Is bloodshed ever necessary?
Posted 22 February 2010 - 09:01 AM
With humans what we have is smart computer hooked to a social network. It is not always possible to disconnect from it from the network and/or alter the brain hardware/software. It might also be hard to reprogram the existing software with an new update, successfully use a virus scan (debrief), or totally clean out the hard drive and reinstall the operating system. What we have is a smart and often resourceful computer which can resist, hide core resources, and bring them back, when we hook it back into the network. So how would you deal with a smart computer gone renegade, which we can't be sure we can fix, who will try to fry peaceful computers in the network? We may have to terminate. I would try all the less destructive methods first, since it is a clever machine and potentially useful, but if nothing works, ...
But there is a reverse to this. Say you had a "renegade" smart computer, like the patriots during the American Revolution. If this case, the smart computer is trying to alter the network, but in a progressive nondestructive way. The programmers, tech and IT people like things the old way and will see this impact as a virus, while the progress will see the status quo as the virus driven by smart computers.
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Posted 23 February 2010 - 02:06 AM
But there is a reverse to this. Say you had a "renegade" smart computer, like the patriots during the American Revolution. If this case, the smart computer is trying to alter the network, but in a progressive nondestructive way.
Good points. I read about a couple of 'grey' viruses a couple of years ago that searched for exploitable ports on susceptible computers, took over, blocked the ports then sent an email to the sysadmin telling them of the problem that was fixed. Unfortunately this is a 'grey' area with regards to the law, vigilante activities if you like just like the patriots (who would be considered terrorists today), and would probably be a prosecutable offense under many countries laws.
Australia celebrates its military tradition on ANZAC day, a tradition laid down at Gallipoli where Australian, New Zealand, British and Irish soldiers made a brave gamble and lost!
We celebrate a massive defeat as our military celebration because we (a smaller number each year unfortunately) understand that it doesn't matter if you win or lose, its how you play the game that counts, because if you win and play dirty you may have won the battle but you have lost the war (unfortunately our political parties think that the ends justify the means and have hi-jacked the system to their own ends).
That smart computer downunder just says 'Lest we forget'.
Posted 23 February 2010 - 03:44 AM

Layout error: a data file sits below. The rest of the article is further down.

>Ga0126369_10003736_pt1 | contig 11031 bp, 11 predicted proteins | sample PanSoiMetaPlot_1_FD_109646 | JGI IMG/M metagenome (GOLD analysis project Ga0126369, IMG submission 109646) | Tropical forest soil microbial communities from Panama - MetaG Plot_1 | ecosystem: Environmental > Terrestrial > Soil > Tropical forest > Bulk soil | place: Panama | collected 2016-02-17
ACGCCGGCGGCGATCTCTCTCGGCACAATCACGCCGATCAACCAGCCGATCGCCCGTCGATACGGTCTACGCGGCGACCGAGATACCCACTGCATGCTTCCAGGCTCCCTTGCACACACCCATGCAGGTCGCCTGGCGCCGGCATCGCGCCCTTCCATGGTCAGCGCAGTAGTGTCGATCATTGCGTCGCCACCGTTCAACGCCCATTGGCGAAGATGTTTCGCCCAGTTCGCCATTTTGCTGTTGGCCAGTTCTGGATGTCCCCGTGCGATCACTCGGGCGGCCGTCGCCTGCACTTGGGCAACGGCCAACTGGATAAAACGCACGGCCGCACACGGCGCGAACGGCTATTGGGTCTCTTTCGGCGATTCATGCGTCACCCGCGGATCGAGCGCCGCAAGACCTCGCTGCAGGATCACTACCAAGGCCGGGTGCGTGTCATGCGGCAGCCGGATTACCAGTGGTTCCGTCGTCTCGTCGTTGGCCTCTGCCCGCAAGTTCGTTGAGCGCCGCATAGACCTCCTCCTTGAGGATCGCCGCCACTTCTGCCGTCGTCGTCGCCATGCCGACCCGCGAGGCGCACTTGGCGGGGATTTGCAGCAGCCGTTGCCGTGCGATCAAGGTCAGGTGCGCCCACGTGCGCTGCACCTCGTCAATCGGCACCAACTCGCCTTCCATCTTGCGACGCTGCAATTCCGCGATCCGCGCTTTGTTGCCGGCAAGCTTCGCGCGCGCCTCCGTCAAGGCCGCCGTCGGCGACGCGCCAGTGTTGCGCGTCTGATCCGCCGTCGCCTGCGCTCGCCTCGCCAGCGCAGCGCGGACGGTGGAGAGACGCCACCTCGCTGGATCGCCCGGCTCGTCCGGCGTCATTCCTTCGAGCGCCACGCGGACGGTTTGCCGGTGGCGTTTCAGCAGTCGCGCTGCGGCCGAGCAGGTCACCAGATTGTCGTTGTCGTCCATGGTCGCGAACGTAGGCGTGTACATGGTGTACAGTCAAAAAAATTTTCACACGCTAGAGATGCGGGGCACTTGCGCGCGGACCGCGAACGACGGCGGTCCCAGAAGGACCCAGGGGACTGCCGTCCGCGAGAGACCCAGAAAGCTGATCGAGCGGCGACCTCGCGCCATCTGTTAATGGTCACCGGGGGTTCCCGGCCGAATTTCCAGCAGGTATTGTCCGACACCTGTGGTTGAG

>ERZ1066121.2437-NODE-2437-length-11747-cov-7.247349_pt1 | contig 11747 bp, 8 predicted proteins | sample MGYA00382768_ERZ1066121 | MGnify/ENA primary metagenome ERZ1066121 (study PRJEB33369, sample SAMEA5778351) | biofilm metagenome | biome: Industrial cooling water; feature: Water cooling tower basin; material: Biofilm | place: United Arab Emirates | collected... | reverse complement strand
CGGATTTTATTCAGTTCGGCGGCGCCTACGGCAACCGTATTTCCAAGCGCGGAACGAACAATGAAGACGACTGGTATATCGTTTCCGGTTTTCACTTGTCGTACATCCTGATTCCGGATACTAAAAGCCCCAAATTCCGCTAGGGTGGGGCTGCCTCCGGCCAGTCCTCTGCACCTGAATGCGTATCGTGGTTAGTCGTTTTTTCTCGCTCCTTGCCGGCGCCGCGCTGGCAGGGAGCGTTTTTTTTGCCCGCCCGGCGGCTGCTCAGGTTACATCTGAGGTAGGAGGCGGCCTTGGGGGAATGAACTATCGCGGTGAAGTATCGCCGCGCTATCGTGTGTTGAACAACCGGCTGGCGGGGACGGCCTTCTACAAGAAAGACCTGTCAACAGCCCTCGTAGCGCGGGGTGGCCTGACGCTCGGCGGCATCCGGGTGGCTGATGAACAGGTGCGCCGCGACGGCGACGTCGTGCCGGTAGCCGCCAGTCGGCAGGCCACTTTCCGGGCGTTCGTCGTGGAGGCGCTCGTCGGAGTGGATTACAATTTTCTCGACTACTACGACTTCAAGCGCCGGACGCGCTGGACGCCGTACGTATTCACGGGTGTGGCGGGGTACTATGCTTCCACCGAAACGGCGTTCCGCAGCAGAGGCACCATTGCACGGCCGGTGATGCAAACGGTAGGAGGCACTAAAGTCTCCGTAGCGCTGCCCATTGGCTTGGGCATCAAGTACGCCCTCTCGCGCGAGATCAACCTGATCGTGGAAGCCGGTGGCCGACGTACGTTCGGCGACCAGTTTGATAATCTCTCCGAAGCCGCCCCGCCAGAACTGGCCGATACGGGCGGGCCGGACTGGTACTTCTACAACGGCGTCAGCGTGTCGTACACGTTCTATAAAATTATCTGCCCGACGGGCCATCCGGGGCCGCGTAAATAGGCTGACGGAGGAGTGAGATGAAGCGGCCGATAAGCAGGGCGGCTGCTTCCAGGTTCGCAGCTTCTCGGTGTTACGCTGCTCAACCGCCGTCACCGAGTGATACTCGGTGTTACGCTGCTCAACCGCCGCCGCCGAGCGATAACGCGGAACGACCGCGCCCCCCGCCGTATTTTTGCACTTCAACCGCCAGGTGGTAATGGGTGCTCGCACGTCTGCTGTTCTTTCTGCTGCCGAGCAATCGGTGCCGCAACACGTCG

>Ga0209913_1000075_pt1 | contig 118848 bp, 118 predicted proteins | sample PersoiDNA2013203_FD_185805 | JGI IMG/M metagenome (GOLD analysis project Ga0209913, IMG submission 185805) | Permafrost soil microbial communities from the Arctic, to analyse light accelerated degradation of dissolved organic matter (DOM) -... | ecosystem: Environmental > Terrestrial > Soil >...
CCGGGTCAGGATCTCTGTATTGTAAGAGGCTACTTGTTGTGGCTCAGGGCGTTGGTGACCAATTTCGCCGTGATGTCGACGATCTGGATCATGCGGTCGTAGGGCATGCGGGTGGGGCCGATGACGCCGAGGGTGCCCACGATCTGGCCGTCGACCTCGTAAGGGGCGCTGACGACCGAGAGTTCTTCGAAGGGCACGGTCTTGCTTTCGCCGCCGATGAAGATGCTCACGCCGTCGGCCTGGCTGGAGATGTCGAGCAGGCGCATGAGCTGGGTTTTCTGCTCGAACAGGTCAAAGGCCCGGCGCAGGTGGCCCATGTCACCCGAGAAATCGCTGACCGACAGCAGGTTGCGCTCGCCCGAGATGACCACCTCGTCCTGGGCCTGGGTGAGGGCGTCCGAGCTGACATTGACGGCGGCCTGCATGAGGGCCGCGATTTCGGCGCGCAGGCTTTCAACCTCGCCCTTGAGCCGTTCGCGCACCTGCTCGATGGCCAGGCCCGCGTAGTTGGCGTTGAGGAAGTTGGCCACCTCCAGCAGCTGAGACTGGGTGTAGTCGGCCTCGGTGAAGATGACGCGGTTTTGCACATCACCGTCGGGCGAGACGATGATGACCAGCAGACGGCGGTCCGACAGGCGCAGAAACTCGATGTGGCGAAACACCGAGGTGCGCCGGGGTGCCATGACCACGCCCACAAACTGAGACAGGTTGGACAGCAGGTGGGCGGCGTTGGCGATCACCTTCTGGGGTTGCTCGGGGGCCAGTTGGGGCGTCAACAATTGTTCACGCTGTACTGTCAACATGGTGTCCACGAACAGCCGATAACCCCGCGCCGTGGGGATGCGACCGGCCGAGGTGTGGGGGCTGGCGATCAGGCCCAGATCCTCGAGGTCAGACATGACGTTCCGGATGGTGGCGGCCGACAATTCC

I see it as desired. Preferential approach to a desired outcome. If it were (truly) necessary, I believe we would engage in it far more often. As in any time we desired a specific outcome. Again, that is if the assumption is that it is necessary.
I know that the US fought in and won what we term the American Revolution. It was a rather bloody war. We also had our Civil War, again rather bloody. Were these wars necessary? Were they jsutified? Should we not have fought them?
The "should" question is a deceptive one, IMO. We did fight in them. And they have been justified as 'righteous action' for desired outcome. Bloodshed being a natural/normal aspect of human wars (or battles among animals).
I'm just wondering if people think that the wars that were fought in the past were ok, but that now we've evolved past the point of needing bloodshed to continue our development??
I don't believe we ever needed bloodshed. Wars are relatively 'okay' if they are still being fought now or in our past.
Or have all wars throughout history been wrong?? Is there ever a time when a war is 'necessary'? Is there such thing as a peaceful revolution?
To me, 'right' and 'wrong' are essentially what we're fighting about. I find the better inquiry to be along lines of how well is this working for us? There is never a time when I believe war is necessary. There is such thing as peaceful revolution, though, as I understand things, it comes through peaceful means. When it is desired through means of attack/defense, it is essentially delaying the inevitable/larger revolution. The one where peace is seen for what it is, rather than attempting to obtain it through what it is not.
To me, and I feel this very important, peace in action is not a passive process. It is not "non-war" (only). Peace is received/earned/manifested on a daily basis via countless other ways to "serve community, country, way of life." The way in which service is regarded as "ultimate sacrifice" for one's country continues to show up to me as bold faced lie. And yet, I do realize that this sort assertion can alienate a whole lot of 'patriots.' To lay down one's life (in the body) doesn't necessitate war. If understanding that (true) freedom is not in need of any defense, then the perception of (necessary) sacrifice becomes a misnomer to what is actually occurring.
Posted 02 December 2018 - 01:37 PM
Well, I end up shedding blood almost anytime I make repairs to machinery. No violence involved, just tools slipping. The skin on my knuckles is probably 80 to 90 percent scar tissue.
As for violence, one does occasionally come across a bully who can only be stopped by knocking them down.